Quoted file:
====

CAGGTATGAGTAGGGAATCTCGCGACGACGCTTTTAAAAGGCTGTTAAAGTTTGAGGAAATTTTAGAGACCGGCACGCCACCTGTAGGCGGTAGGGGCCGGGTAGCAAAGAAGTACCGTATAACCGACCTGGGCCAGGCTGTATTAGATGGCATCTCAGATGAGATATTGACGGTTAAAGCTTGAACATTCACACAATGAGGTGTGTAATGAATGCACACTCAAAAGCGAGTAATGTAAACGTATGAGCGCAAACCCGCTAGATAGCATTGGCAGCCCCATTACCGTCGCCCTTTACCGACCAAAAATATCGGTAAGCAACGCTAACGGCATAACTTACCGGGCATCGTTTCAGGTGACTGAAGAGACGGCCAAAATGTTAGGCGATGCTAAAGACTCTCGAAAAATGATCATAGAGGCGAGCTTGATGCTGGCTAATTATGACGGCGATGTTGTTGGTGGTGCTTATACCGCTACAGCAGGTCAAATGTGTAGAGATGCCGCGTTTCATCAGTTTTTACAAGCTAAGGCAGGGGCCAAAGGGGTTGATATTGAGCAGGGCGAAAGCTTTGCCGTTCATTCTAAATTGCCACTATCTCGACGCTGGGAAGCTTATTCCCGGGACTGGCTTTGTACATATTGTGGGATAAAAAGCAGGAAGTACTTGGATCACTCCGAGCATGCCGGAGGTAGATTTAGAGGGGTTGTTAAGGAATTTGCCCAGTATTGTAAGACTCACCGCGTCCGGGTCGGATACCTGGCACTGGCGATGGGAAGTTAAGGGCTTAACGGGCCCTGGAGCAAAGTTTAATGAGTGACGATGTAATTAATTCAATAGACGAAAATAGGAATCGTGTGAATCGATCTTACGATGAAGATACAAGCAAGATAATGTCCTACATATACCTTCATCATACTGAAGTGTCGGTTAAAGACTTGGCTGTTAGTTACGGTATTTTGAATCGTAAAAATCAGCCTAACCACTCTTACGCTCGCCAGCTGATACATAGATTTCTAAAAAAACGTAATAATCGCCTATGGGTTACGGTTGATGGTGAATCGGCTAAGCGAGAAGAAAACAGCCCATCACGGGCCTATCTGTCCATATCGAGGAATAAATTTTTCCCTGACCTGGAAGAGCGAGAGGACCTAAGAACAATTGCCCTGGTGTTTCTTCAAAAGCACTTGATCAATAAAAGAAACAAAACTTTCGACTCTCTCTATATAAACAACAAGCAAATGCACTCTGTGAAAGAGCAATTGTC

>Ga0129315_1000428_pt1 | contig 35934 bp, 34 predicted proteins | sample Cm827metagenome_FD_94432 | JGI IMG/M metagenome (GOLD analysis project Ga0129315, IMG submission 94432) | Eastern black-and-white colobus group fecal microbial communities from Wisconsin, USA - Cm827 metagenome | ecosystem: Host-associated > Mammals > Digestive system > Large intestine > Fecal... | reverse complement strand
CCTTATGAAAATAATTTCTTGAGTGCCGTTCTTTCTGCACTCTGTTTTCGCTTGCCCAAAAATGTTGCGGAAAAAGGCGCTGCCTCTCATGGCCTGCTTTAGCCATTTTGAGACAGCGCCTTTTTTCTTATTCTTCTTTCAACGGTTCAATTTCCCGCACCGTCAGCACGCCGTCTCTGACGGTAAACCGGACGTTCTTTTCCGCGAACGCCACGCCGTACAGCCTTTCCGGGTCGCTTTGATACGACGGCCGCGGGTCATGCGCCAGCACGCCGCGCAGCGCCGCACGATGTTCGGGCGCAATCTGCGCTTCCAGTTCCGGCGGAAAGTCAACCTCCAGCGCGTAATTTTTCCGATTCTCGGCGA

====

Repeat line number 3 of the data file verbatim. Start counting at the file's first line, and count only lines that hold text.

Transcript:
CCTTATGAAAATAATTTCTTGAGTGCCGTTCTTTCTGCACTCTGTTTTCGCTTGCCCAAAAATGTTGCGGAAAAAGGCGCTGCCTCTCATGGCCTGCTTTAGCCATTTTGAGACAGCGCCTTTTTTCTTATTCTTCTTTCAACGGTTCAATTTCCCGCACCGTCAGCACGCCGTCTCTGACGGTAAACCGGACGTTCTTTTCCGCGAACGCCACGCCGTACAGCCTTTCCGGGTCGCTTTGATACGACGGCCGCGGGTCATGCGCCAGCACGCCGCGCAGCGCCGCACGATGTTCGGGCGCAATCTGCGCTTCCAGTTCCGGCGGAAAGTCAACCTCCAGCGCGTAATTTTTCCGATTCTCGGCGA